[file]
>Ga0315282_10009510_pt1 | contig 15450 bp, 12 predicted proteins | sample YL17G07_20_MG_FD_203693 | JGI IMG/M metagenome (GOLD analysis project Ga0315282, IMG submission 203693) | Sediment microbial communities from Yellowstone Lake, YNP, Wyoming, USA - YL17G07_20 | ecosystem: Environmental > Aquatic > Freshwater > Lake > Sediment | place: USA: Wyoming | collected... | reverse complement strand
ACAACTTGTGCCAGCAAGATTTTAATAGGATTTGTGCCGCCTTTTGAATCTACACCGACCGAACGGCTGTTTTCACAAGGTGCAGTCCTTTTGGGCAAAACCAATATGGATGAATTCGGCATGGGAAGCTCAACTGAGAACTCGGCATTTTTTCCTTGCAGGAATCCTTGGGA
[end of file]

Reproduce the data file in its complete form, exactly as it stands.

>Ga0315282_10009510_pt1 | contig 15450 bp, 12 predicted proteins | sample YL17G07_20_MG_FD_203693 | JGI IMG/M metagenome (GOLD analysis project Ga0315282, IMG submission 203693) | Sediment microbial communities from Yellowstone Lake, YNP, Wyoming, USA - YL17G07_20 | ecosystem: Environmental > Aquatic > Freshwater > Lake > Sediment | place: USA: Wyoming | collected... | reverse complement strand
ACAACTTGTGCCAGCAAGATTTTAATAGGATTTGTGCCGCCTTTTGAATCTACACCGACCGAACGGCTGTTTTCACAAGGTGCAGTCCTTTTGGGCAAAACCAATATGGATGAATTCGGCATGGGAAGCTCAACTGAGAACTCGGCATTTTTTCCTTGCAGGAATCCTTGGGA